On the way to school Wednesday morning, one of the radio hosts talked about cancer.
“Ms. V.B. had cancer,” said Sophia, 7, referring to Tracy Van Buren, her joyful, spirited kindergarten teacher who succumbed to cancer in March 2014. She was 54.
“Yes,” I said. “Cancer killed her.”
The girls thought that was a horrible thing to say.
“It’s the truth,” I told them. “A horrible truth. Cancer is a horrible disease.”
But there is a bright side.
I reminded them that I work at the HudsonAlpha Institute for Biotechnology, where really smart scientists are doing genetic research on different kinds of cancer: brain, breast, lung, ovarian, pancreatic, prostate and kidney. I firmly believe that, slowly but surely, their continuing efforts are bringing the world closer to a cure.
“But you’re not a scientist,” said Serina, 9.
No, I’m not. My girls never really wanted to know what I did at HudsonAlpa. I wasn’t a scientist so that somehow made me less cool than my lab-coated colleagues. But today, they were curious about my role.
“What do you do again?” asked Sophia.
“I ask people for money,” I told them frankly. “I’m a fundraiser.”
“That doesn’t sound like a fun job,” said Serina.
“It can be fun,” I said. “I work with people who really want to help those who have cancer, or another disease, and don’t know what to do. They feel helpless. I give them an opportunity to support the research by donating, or giving money, to the cause. That means lots of people get to be a part of it, even if they aren’t scientists.”
That pacified them for the moment and they moved on to the normal morning commute activity of counting cars with Alabama stickers versus those with Auburn ones. In my head, however, I was stuck in the conversation about my career.
As a kid, I never aspired to be a professional fundraiser. I never even knew such a career existed. My aspiration was to work in TV news and I did that for about 10 years. After that, I landed a job at the local YMCA as the marketing director. A few months into that job, my CEO added fundraising to my job description. Seriously? Seriously.
Hence, my career in fundraising was born.
I want my children — and others — to know that there is fun in fundraising. There is pressure and there are challenges, the greatest of which is a tough economy. But I have yet to hear about anything close to a “cakewalk career.”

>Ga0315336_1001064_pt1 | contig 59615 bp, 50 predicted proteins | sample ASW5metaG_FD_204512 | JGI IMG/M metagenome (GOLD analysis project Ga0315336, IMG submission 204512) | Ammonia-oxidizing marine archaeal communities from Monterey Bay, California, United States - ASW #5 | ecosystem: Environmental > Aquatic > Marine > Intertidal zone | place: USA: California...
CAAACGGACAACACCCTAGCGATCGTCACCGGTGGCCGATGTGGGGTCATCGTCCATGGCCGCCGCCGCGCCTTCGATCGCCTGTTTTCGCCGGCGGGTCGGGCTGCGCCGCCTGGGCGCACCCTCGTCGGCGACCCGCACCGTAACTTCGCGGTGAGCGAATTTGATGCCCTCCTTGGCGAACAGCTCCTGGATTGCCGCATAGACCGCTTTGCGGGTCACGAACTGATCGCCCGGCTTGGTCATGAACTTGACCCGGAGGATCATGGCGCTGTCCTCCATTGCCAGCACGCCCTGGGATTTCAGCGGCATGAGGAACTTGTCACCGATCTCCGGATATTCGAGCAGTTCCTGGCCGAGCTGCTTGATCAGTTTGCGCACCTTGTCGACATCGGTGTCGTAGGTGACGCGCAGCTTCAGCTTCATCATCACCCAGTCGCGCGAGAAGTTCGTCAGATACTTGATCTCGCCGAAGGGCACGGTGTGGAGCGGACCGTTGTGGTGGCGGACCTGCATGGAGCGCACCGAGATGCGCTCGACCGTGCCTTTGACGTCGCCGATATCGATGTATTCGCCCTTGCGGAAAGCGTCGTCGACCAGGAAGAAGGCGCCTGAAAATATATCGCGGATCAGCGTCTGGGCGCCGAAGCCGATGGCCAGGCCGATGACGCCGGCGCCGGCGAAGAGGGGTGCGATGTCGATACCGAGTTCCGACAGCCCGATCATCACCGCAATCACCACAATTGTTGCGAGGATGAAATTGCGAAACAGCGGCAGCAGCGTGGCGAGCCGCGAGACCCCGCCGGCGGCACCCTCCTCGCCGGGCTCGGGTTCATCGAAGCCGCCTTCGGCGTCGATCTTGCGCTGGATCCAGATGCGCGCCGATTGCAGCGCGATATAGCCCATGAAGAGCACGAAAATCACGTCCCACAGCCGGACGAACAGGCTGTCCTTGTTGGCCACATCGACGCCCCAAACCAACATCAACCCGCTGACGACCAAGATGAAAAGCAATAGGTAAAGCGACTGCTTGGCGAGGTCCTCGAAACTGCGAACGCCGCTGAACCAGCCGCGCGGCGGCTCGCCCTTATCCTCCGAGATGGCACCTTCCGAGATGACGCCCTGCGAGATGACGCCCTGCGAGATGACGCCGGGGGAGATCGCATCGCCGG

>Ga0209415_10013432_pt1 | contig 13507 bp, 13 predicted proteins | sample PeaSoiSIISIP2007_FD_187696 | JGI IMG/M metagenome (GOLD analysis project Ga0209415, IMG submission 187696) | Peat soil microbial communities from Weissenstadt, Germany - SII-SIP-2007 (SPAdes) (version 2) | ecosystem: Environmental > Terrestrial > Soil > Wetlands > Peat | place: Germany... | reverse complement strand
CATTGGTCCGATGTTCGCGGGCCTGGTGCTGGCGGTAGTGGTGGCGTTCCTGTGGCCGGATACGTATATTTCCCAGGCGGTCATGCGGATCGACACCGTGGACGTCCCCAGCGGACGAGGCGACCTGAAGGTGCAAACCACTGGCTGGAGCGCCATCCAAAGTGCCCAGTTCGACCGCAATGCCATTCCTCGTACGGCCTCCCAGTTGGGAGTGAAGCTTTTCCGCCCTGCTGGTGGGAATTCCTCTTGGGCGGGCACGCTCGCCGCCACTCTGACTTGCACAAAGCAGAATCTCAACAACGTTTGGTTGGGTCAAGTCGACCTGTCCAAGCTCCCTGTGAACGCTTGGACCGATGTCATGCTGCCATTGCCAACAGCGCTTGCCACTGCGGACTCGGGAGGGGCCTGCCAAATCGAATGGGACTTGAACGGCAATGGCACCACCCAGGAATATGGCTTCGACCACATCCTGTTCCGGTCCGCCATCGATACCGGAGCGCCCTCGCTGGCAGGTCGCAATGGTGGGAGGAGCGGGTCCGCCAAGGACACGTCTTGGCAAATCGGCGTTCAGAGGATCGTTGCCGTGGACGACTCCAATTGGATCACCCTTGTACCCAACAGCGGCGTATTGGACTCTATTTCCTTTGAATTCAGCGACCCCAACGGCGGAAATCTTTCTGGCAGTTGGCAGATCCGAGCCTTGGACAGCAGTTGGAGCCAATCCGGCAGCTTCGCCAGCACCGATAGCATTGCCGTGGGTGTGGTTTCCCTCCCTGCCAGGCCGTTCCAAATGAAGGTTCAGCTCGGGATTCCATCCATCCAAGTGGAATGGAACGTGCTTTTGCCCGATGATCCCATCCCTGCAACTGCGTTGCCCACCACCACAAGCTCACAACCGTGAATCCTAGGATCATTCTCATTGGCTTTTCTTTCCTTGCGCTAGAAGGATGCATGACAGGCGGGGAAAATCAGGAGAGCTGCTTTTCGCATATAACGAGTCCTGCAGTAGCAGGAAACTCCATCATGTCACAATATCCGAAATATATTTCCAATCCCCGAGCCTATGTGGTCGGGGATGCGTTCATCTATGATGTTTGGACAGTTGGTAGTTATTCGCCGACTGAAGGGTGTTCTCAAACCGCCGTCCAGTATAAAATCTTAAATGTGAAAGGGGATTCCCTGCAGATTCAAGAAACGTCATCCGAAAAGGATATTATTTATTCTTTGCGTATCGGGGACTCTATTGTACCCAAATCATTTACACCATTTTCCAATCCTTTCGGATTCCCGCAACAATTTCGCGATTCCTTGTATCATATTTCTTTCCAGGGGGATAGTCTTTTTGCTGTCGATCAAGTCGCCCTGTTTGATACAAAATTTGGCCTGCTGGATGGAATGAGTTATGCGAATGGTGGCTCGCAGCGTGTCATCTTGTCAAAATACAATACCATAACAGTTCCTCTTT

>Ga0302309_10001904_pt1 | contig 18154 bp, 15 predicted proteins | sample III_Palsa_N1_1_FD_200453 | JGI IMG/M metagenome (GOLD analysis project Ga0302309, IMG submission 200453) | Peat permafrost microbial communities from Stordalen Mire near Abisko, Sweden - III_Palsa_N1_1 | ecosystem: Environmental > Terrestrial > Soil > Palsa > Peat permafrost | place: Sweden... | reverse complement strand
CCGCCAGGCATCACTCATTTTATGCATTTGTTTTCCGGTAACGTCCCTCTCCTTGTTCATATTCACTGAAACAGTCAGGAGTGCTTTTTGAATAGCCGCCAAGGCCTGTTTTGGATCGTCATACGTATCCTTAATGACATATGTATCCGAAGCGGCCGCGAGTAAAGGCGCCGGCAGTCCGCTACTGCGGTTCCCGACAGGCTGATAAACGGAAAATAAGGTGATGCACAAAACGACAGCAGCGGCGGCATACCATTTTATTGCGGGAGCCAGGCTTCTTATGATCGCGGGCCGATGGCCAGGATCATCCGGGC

The pros in fundraising, however, far outweigh the cons, especially when you are raising funds for a place like HudsonAlpha, a Huntsville-based nonprofit organization committed to improving human health and quality of life through genomic research, educational outreach and economic development.
In fundraising, my team members and I meet amazing people and develop solid relationships, many of which cross the line from professional to personal. Donors often become friends. And it is really fun when you match a generous philanthropist to the perfect giving opportunity.
I earned a BA in English at the College of St. Benedict with a minor in communications. I thought labs in my science courses were optional (they weren’t), and I let the frogs out in 9th grade biology (not exactly a stellar science student).
Even so, through this unusual field of fundraising, I am able to be a part of the remarkable science that is, day by day and base pair by base pair, hammering away at some of life’s biggest health problems: cancer, major depression, bipolar disorder, schizophrenia, heart disease, ALS, Parkinson’s, lupus, rheumatoid arthritis and more.
I may not be scientifically savvy, nor do I fully understand the process of genomic sequencing, but I get the big picture: As a fundraiser, I am able to connect people of all economic abilities to the exciting work underway at HudsonAlpha. As co-founder Jim Hudson, an incredible visionary and serial entrepreneur, once said, “You don’t have to be a scientist to make a difference in human health.”
That may be a simple revelation to some. To others, including me, it is a profound statement that makes me realize I have a pretty important job, even as a non-scientist.
If you are interested in learning more about HudsonAlpha or wish to support its potentially groundbreaking efforts, please click here or email me at firstname.lastname@example.org. I would love to hear from you. We might even have some fun!